Summary: Holiness is the gift of an identity, appearing to be too good to be true, but received by accepting forgiveness.

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Today’s message is framed by incidents provided by two church members. I will not be naming the players, but they have given me both the beginning and the ending of this message on holiness.

The beginning: a few days ago one of you told me that you came to worship each Sunday so that you could feel clean. You told me about your workplace – how that workplace was tainted with profanity and stained with irreverence. You told me that most of others who worked there routinely stole materials and supplies from the company, and that they pressured you to go along with that. You told me that by the end of each week you felt filthy. Coming to worship, you said, provided you with a cleansing. Coming here makes you feel holy once again.

That is right on target. One of the spiritual gifts God gives His church is the gift of holiness. And as each of us shares in the life of His church, we too are given the gift of holiness. Holiness means being set apart from the ordinary. Holiness means being touched by God. Holiness means being in an atmosphere of awe and wonder. God gives us the gift of holiness.

But, just as we saw last week when I spoke about the gift of oneness, we don’t always open our gifts, and the gift of holiness is one we often leave on the shelf. The gift of holiness feels like it’s for other people, special people, and not for ordinary everyday folks, and so we leave it alone. The gift of holiness feels like it separates us too much from others, and so we are squeamish about accepting it. We leave the gift of holiness unopened.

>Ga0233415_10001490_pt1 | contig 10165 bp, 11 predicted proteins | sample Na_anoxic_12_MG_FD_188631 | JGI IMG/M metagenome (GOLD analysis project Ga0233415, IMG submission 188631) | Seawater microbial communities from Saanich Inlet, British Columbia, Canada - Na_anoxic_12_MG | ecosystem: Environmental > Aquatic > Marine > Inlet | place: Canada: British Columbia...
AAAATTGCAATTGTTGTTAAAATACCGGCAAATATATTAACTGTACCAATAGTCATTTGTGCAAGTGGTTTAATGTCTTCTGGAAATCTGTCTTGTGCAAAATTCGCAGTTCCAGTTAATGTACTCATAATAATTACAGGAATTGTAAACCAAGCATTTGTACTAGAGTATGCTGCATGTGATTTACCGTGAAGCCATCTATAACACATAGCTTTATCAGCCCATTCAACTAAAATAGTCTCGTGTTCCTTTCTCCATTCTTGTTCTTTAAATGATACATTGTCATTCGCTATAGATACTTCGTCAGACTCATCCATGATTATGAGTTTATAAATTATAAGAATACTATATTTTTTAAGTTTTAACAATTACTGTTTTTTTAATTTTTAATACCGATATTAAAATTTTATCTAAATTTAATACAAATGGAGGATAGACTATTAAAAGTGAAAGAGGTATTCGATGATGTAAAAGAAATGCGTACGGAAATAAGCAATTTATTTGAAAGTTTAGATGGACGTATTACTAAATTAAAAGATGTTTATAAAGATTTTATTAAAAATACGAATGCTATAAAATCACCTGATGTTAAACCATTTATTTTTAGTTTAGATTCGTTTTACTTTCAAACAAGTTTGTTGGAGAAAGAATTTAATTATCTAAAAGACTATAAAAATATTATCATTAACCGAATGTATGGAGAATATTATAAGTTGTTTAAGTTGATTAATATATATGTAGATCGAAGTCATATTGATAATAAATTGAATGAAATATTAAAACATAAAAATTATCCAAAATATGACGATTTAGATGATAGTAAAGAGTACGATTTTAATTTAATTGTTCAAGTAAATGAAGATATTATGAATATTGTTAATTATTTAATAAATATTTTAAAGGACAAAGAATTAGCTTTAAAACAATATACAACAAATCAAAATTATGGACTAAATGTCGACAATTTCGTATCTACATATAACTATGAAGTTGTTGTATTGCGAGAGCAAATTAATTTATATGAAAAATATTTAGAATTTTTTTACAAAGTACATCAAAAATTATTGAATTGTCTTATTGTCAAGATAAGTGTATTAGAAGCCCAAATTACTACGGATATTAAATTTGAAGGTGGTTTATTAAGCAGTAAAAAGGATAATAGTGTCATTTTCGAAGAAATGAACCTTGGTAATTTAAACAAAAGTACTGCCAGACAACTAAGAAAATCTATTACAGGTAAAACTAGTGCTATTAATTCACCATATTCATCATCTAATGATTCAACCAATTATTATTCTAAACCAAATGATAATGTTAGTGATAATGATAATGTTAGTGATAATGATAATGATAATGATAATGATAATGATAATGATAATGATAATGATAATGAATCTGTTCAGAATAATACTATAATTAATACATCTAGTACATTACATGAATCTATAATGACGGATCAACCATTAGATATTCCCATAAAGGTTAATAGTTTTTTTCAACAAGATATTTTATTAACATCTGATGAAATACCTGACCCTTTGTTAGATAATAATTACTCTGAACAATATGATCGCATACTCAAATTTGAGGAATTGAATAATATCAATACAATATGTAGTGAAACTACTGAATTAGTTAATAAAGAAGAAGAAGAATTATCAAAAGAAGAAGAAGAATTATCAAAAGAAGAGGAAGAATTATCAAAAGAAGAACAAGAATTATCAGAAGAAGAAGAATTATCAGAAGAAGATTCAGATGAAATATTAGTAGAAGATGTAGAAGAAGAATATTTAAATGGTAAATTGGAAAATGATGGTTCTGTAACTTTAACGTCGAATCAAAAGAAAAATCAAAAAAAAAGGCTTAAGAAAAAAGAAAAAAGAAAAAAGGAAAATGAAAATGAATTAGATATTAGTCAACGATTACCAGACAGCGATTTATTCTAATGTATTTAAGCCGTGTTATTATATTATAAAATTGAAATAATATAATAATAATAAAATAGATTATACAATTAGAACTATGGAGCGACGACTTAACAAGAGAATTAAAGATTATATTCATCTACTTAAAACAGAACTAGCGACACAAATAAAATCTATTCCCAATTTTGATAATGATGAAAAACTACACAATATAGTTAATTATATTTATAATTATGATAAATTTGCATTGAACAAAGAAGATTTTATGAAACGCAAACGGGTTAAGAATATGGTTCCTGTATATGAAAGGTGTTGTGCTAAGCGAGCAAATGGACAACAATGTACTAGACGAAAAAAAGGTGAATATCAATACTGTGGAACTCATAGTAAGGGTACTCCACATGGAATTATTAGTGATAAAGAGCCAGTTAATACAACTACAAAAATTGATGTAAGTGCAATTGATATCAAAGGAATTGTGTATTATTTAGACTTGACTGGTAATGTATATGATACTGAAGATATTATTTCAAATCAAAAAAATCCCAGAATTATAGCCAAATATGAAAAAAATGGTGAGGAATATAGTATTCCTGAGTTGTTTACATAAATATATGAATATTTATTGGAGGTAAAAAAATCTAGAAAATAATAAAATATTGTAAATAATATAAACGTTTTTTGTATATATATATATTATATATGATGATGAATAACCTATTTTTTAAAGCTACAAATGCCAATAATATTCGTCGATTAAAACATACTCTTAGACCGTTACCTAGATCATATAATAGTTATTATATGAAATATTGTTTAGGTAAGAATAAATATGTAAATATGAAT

And yet we need it. We need the gift of holiness, because, just like the brother with whom I was talking, too much rubs off on us. Too many things happen to tarnish us. We don’t feel right. We don’t feel whole. We need this gift of holiness.

The ancient creed confesses a belief in “one holy catholic and apostolic church.” We thought about the gift of oneness last week; today let’s work on receiving the gift of holiness.


First, I want you to see that holiness is fundamentally the gift of an identity. An identity. Holiness means that God gives us a unique and special individuality. God gives us personality and character. Holiness is who we are, as given by God.

Now Paul, in our Scripture, gets to this, even though he doesn’t use the word “holiness.” The idea is here:

We must no longer be children, tossed to and fro and blown about by every wind of doctrine, by people’s trickery, by their craftiness in deceitful scheming.

No longer children, tossed to and fro, tricked and schemed into being something we are not. We are given an identity. When we are holy, we don’t play-act any more. We are no longer children.

The identity of children is shaped by everything that goes on around them. Children are the greatest imitators in the world. Only yesterday I stood out here on the street, talking to two of our boy scouts’ fathers, and I watched as their sons pretended to be boxers. Up and down the sidewalk they went, feinting and jabbing, dancing and punching; they were playing, they were imitating what they’ve seen real boxers do. That’s what children do; children imitate.

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